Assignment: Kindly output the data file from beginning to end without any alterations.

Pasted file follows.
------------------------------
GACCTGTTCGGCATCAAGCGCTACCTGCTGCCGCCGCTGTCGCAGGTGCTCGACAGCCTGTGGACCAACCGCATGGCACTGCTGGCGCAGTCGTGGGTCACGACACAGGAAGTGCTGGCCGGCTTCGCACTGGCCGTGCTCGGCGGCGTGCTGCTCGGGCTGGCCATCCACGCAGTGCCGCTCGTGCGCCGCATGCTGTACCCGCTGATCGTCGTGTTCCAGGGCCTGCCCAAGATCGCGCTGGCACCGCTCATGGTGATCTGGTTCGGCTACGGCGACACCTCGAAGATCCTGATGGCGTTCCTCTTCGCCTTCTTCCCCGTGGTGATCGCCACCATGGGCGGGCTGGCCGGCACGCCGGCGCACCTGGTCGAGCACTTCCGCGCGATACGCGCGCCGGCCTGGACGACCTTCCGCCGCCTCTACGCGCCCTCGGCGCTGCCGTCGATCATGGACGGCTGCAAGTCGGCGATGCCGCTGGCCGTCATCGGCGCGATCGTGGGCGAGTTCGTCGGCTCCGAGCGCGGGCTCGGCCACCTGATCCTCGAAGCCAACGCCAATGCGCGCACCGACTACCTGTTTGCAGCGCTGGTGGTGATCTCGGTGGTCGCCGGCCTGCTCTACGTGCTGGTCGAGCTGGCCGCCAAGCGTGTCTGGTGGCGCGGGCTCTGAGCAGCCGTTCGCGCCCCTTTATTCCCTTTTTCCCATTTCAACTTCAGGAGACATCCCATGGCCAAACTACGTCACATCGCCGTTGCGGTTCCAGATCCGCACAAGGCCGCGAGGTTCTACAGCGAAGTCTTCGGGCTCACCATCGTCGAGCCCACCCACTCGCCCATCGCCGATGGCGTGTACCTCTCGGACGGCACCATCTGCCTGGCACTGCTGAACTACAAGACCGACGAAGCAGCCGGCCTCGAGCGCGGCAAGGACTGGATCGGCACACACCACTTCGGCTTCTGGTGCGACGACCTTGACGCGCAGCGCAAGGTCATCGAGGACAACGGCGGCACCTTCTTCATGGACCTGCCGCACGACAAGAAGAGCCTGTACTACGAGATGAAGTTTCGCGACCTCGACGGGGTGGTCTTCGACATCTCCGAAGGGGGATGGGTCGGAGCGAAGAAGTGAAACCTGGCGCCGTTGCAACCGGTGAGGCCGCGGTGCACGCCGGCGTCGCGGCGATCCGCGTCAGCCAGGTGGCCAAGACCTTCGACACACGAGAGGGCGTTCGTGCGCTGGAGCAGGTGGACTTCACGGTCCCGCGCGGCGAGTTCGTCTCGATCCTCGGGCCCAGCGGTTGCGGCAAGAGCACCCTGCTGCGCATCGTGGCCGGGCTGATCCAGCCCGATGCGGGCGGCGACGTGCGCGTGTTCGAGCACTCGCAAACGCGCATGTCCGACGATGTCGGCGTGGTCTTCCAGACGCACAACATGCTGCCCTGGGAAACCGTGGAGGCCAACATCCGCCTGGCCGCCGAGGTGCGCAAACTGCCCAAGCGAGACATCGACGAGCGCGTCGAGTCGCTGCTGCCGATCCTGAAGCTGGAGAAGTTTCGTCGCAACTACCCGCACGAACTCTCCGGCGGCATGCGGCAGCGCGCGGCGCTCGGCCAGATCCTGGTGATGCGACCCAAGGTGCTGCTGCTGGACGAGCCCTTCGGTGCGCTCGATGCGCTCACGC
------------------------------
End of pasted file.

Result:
GACCTGTTCGGCATCAAGCGCTACCTGCTGCCGCCGCTGTCGCAGGTGCTCGACAGCCTGTGGACCAACCGCATGGCACTGCTGGCGCAGTCGTGGGTCACGACACAGGAAGTGCTGGCCGGCTTCGCACTGGCCGTGCTCGGCGGCGTGCTGCTCGGGCTGGCCATCCACGCAGTGCCGCTCGTGCGCCGCATGCTGTACCCGCTGATCGTCGTGTTCCAGGGCCTGCCCAAGATCGCGCTGGCACCGCTCATGGTGATCTGGTTCGGCTACGGCGACACCTCGAAGATCCTGATGGCGTTCCTCTTCGCCTTCTTCCCCGTGGTGATCGCCACCATGGGCGGGCTGGCCGGCACGCCGGCGCACCTGGTCGAGCACTTCCGCGCGATACGCGCGCCGGCCTGGACGACCTTCCGCCGCCTCTACGCGCCCTCGGCGCTGCCGTCGATCATGGACGGCTGCAAGTCGGCGATGCCGCTGGCCGTCATCGGCGCGATCGTGGGCGAGTTCGTCGGCTCCGAGCGCGGGCTCGGCCACCTGATCCTCGAAGCCAACGCCAATGCGCGCACCGACTACCTGTTTGCAGCGCTGGTGGTGATCTCGGTGGTCGCCGGCCTGCTCTACGTGCTGGTCGAGCTGGCCGCCAAGCGTGTCTGGTGGCGCGGGCTCTGAGCAGCCGTTCGCGCCCCTTTATTCCCTTTTTCCCATTTCAACTTCAGGAGACATCCCATGGCCAAACTACGTCACATCGCCGTTGCGGTTCCAGATCCGCACAAGGCCGCGAGGTTCTACAGCGAAGTCTTCGGGCTCACCATCGTCGAGCCCACCCACTCGCCCATCGCCGATGGCGTGTACCTCTCGGACGGCACCATCTGCCTGGCACTGCTGAACTACAAGACCGACGAAGCAGCCGGCCTCGAGCGCGGCAAGGACTGGATCGGCACACACCACTTCGGCTTCTGGTGCGACGACCTTGACGCGCAGCGCAAGGTCATCGAGGACAACGGCGGCACCTTCTTCATGGACCTGCCGCACGACAAGAAGAGCCTGTACTACGAGATGAAGTTTCGCGACCTCGACGGGGTGGTCTTCGACATCTCCGAAGGGGGATGGGTCGGAGCGAAGAAGTGAAACCTGGCGCCGTTGCAACCGGTGAGGCCGCGGTGCACGCCGGCGTCGCGGCGATCCGCGTCAGCCAGGTGGCCAAGACCTTCGACACACGAGAGGGCGTTCGTGCGCTGGAGCAGGTGGACTTCACGGTCCCGCGCGGCGAGTTCGTCTCGATCCTCGGGCCCAGCGGTTGCGGCAAGAGCACCCTGCTGCGCATCGTGGCCGGGCTGATCCAGCCCGATGCGGGCGGCGACGTGCGCGTGTTCGAGCACTCGCAAACGCGCATGTCCGACGATGTCGGCGTGGTCTTCCAGACGCACAACATGCTGCCCTGGGAAACCGTGGAGGCCAACATCCGCCTGGCCGCCGAGGTGCGCAAACTGCCCAAGCGAGACATCGACGAGCGCGTCGAGTCGCTGCTGCCGATCCTGAAGCTGGAGAAGTTTCGTCGCAACTACCCGCACGAACTCTCCGGCGGCATGCGGCAGCGCGCGGCGCTCGGCCAGATCCTGGTGATGCGACCCAAGGTGCTGCTGCTGGACGAGCCCTTCGGTGCGCTCGATGCGCTCACGC